'Players are not allowed to think for themselves' Duignan slams 'controlling managers'
Published 15/06/2016 | 02:30
Having played through the golden age of hurling during the '90s Michael Duignan "doesn't see the point" of sweepers and defensive systems and believes many of the game's current greats are being "controlled by management teams".
The summer is nearly at the provincial final stage but the hurling Championship is yet to catch light after a series of underwhelming contests, and the former All-Star is worried about the direction the game is going in.
Seeing quality players like former Hurler of the Year Tony Kelly (pictured) foraging in defence "doesn't make any sense" to Offaly legend Duignan, and he questions how teams expect to win All-Ireland honours when employing such tactics.
He apportions the bulk of the blame for the current malaise in the game to managers ruling with an iron fist and placing unrealistic demands on players, who he feels have become nothing more than "commodities".
"It's just a control thing from management teams over great players. They're not allowed think for themselves now on the field or do anything off the field. Where are we going with the game? And how are we allowing it to happen?" he said.
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"Players might feel that they're part of it, especially in the top counties when they're being well looked after, but look what's expected of them. How does it make sense to have players training 25 times in a month from a sports science point of view? Or from any point of view?
"From a life balance point of view? You hear stories about players asking for a night off from training because of work commitments and that being held against them. That's madness.
"How are you going to win with a whole lot of players who are all being corralled the one way? I just think it's counter-productive for the coaches that are doing it. And I think it's completely wrong that the players are being used in that way."
In contrast, Duignan admires the life/sport balance and "independent thinking" fostered by Brian Cody in Kilkenny and feels their remarkable performances since the turn of the Millennium are reflective of that.
"Management teams are out of control" in the view of the two-time All-Ireland winner, who was as impressed as ever with the "hunger and harrying" of the Cats against Dublin at the weekend and feels they are still the team to beat.
"Dublin came with a very physical challenge but after 20 minutes they were burnt out. It shows just how strong and fit Kilkenny are. They're operating out of a small enough group but that group are able to hold it together," The Sunday Game pundit said.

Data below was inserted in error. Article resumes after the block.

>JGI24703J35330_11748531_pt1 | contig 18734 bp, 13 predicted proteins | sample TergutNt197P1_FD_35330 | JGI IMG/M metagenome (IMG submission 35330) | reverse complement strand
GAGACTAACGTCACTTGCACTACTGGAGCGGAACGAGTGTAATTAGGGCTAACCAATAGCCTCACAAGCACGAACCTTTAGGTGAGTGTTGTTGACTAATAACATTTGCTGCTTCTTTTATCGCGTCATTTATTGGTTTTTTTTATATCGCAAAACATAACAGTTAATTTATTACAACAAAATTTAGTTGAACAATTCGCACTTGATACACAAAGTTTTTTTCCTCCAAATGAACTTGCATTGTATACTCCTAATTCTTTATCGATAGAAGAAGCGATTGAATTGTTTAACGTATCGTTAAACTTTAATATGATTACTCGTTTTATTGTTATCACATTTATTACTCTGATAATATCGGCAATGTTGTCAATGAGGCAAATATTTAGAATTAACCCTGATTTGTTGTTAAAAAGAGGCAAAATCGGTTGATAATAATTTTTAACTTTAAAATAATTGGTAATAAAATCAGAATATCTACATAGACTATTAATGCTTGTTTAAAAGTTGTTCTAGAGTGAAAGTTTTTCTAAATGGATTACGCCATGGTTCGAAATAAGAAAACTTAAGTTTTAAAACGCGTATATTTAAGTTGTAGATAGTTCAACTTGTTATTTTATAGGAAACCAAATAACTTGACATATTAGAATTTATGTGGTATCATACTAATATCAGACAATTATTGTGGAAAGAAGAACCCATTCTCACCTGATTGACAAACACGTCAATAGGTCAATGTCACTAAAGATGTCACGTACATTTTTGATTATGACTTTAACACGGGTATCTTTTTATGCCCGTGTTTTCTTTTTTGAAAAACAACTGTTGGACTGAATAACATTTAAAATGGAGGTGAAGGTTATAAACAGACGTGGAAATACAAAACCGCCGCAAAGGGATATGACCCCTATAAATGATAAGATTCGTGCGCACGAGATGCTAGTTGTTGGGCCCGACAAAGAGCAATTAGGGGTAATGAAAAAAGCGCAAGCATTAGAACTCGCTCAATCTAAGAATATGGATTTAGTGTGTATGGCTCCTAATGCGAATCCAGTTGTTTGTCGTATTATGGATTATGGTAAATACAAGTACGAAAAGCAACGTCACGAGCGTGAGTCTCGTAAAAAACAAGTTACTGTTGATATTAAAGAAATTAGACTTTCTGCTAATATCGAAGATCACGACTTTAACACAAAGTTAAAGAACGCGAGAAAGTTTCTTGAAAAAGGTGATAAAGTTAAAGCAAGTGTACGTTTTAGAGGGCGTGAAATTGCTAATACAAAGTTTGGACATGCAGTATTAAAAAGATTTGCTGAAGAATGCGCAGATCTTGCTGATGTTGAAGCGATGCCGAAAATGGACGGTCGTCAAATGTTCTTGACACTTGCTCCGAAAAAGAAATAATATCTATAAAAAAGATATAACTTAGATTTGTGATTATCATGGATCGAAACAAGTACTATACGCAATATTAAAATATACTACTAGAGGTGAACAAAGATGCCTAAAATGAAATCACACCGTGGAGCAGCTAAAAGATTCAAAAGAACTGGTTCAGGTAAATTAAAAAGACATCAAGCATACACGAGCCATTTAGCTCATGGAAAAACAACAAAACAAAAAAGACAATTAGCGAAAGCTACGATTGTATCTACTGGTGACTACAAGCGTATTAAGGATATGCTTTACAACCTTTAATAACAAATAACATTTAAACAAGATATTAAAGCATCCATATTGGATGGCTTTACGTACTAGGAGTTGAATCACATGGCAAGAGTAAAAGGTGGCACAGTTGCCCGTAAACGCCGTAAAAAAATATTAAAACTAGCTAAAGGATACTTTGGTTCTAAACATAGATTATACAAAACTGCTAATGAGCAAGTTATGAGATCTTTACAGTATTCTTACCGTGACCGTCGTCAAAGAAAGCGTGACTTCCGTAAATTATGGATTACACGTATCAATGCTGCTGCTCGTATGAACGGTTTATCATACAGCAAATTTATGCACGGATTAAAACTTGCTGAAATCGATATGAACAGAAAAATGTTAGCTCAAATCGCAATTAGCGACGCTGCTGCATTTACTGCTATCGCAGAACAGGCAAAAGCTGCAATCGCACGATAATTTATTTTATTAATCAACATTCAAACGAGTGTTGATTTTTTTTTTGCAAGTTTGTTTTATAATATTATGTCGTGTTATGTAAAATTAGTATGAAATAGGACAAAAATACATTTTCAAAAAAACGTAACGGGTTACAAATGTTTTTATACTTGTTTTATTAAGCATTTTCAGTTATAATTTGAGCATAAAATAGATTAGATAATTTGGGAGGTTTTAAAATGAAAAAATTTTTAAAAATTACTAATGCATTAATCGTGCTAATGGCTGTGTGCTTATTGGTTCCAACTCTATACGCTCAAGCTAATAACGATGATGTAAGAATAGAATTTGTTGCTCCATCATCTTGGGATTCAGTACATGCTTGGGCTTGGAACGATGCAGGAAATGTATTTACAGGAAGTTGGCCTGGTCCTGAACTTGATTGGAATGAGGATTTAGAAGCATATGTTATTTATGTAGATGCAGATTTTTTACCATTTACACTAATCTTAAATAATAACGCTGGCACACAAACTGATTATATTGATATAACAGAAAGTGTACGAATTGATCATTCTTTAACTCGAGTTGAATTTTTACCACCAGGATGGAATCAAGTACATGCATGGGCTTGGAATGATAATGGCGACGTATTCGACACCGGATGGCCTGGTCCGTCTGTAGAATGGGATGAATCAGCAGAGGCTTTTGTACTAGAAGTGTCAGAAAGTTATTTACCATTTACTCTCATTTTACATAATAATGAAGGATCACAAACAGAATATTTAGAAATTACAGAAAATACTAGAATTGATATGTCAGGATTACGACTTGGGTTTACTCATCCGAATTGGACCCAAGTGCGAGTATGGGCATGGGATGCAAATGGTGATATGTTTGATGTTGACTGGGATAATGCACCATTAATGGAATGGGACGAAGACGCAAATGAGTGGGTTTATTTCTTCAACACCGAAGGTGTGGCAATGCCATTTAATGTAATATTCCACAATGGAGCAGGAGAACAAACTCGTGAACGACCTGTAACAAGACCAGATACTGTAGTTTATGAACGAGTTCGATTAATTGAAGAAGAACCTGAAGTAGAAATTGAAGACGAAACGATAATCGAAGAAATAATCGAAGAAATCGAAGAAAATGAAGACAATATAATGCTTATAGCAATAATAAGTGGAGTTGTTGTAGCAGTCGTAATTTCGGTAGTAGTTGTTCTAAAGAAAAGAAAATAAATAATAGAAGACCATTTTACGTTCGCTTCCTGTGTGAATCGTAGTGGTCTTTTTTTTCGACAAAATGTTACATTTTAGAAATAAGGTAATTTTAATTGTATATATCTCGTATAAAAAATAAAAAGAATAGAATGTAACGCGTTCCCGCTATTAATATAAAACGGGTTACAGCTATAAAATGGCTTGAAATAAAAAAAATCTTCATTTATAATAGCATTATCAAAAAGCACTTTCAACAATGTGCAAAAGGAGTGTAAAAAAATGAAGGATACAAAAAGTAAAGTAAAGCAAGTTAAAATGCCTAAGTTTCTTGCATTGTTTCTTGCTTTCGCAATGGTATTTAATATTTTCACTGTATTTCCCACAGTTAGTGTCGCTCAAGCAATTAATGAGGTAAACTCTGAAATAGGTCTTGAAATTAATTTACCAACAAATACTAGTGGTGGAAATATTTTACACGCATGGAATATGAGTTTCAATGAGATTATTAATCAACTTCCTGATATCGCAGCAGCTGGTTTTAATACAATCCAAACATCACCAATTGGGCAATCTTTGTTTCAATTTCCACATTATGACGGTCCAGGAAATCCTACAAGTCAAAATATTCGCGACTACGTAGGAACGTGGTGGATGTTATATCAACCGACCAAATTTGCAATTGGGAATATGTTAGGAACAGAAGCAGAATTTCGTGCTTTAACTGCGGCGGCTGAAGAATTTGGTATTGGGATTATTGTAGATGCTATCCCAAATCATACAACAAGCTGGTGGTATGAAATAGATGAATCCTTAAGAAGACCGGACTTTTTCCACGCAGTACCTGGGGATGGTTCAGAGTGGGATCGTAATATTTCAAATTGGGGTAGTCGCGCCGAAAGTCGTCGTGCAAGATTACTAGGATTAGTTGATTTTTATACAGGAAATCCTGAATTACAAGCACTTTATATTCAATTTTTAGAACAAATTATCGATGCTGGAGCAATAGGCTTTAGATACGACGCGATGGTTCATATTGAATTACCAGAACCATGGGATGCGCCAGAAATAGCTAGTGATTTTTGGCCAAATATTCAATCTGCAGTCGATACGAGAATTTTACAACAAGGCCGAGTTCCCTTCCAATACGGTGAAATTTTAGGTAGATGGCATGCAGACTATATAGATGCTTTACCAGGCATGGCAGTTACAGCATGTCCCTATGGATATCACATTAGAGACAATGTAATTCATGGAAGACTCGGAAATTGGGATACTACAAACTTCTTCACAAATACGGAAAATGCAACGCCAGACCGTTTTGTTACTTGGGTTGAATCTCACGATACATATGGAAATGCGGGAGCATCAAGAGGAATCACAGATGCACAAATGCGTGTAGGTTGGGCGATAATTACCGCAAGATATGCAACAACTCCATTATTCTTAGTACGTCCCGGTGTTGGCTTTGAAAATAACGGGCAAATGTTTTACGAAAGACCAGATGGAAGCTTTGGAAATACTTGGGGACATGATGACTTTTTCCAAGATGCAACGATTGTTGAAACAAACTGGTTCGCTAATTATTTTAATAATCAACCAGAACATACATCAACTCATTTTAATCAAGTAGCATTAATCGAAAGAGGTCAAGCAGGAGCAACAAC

"Until they're beaten they have to be favourites because they just know how to win games, and they have this pattern that's emerging, they're in tight games and then they pull away after half-time."
Tyrone great Brian McGuigan also believes that the joy has been squeezed out of Gaelic football as teams strive for an extra edge and are willing to make extreme sacrifices to help increase their chance for silverware.
While chatting with his former team-mate Sean Cavanagh, McGuigan realised just how much the game has changed and he admits he'd struggle in the current era, especially given his penchant for a curry or a Chinese on the eve of crunch games and a few sociable drinks after Championship bouts.
"One thing we always prided ourselves on was that after we played matches we always liked to go for a drink, after a good Championship match, and Sean says that doesn't happen now," he said yesterday.
"It's back to recovery and into the pool session and going home. Like, there's no spirit at all. Even on the bus, we always would have had great craic, now everyone has their headphones on and there's no talking or communicating at all. So I think the fun has gone out of it but if you want to keep up with the best I suppose that's what you have to do."
Attending a function with a handful of current Tyrone players last Saturday night opened McGuigan's eyes to changes in focus of inter-county players.
"Even what they're eating and drinking at these events is different, it's as if football is everything," he said
"They were just sipping away at the water and maybe had their own water bottles with them. When the food was set out on the table they weren't eating it, they must have had their prep food with them or already in them."
The physical transformation which the Red Hand have made impresses McGuigan and with the emergence of Ronan O'Neill as one of the top forwards in the country, he feels they are edging closer to their fourth Sam Maguire under manager Mickey Harte.
"Tyrone don't need the firepower up front because they get so many scores from their half-backs, midfield and half-forwards but Ronan O'Neill has promised so much since he was 16 and he is starting to deliver now, that's a big advantage," said McGuigan.
"I would have said two years ago that Tyrone had gone stale, didn't have the conveyor belt coming through, that Mickey needed to find his voice. How he does it I don't know."